Supreme Court Justice Ruth Bader Ginsburg has been discharged from the hospital, a court spokeswoman said, after having been admitted on Friday night for a possible infection.
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She was home and doing well, according to the spokeswoman.
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Ginsburg, 86, was admitted to The Johns Hopkins Hospital in Baltimore after experiencing chills and a fever earlier on Friday, according to a court news release. She was initially evaluated at a hospital in Washington before being transferred for further evaluation and treatment of any possible infection.
On Saturday, the news release indicated that her symptoms had abated as she was being treated with intravenous antibiotics and fluids. She was expected to be released from the hospital as early as Sunday.
The court’s oldest member and a celebrated feminist icon, Ginsburg has had a number of recent health scares.
Jabin Botsford/The Washington Post via Getty Images
Associate Justice Ruth Bader Ginsburg poses with other Justices of the United States Supreme Court during their official group photo at the Supreme Court, Nov. 30, 2018, in Washington, D.C.
In the past year, she had surgery for lung cancer and radiation treatment for pancreatic cancer. She survived two earlier bouts of cancer in 1999 and 2009. In August, following a course of radiation treatment, doctors said Ginsburg’s “localized malignant tumor” on the pancreas was “treated definitively.”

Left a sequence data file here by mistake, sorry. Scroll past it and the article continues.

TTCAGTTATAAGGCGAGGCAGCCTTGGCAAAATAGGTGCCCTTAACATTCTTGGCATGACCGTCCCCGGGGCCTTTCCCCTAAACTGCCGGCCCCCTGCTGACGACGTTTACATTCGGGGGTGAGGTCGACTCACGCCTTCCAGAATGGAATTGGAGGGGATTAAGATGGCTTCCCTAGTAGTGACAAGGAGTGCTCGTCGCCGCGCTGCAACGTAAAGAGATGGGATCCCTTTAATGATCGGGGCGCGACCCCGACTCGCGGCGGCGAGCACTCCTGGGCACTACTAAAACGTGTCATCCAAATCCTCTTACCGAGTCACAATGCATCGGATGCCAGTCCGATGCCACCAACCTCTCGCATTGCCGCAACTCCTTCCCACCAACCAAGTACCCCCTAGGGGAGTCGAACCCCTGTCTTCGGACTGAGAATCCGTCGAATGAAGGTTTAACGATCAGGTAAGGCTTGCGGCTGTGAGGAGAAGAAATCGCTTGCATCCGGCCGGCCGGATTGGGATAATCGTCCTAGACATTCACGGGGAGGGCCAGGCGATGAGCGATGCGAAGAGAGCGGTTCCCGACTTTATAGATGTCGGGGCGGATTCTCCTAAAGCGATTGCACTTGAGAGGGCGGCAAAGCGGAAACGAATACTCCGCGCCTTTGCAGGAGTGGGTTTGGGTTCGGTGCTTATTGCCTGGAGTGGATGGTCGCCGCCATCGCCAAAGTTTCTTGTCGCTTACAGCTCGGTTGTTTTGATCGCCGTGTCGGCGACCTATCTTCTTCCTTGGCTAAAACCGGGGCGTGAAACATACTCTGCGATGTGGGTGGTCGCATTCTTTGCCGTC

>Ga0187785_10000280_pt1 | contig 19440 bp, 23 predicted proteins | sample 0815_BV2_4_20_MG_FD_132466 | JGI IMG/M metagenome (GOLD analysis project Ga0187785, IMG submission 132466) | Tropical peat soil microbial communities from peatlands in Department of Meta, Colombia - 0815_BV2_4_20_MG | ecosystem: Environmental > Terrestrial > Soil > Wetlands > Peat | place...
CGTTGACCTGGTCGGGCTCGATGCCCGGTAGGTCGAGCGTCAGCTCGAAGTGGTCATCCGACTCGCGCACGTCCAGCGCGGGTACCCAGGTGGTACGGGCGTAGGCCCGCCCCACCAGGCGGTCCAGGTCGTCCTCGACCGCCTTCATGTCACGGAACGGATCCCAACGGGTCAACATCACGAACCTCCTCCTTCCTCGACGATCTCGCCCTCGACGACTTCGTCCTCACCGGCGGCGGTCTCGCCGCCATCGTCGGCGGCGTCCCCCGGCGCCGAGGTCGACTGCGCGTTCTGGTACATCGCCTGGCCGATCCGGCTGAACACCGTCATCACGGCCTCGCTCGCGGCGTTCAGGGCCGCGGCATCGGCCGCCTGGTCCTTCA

“There is no evidence of disease elsewhere in the body,” spokeswoman Kathy Arberg said at the time.
Earlier this month, Ginsburg had a rare absence during oral arguments for what the court described as a stomach bug.
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Despite her medical challenges, Ginsburg has remained an active member of the court. On Friday, before her hospitalization, Ginsburg attended the justices’ weekly private conference at the court and appeared at an outside function. She has kept up an aggressive schedule of official travel and public appearances, which she has said, “kept me going” physically.
“I think my work is what saved me,” Ginsburg said in September, “because instead of dwelling on my physical discomforts, if I have an opinion to write or brief to read I know I’ve just got to get it done and have to get over it.”
Ginsburg has continued to participate in all cases before the court this term; she is often the first justice to ask a question during oral argument.
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“Ruth works harder than most of us,” said Justice Sonia Sotomayor of her colleague in a joint appearance this fall at the Library of Congress.
Ginsburg, appointed to the court by President Bill Clinton in 1993, has said publicly that she is determined to continue serving on the bench “as long as I’m healthy and mentally agile.”
The Supreme Court will hold its next public session on Monday, Dec. 2, when the justices will convene to hear its first case on gun rights in a decade.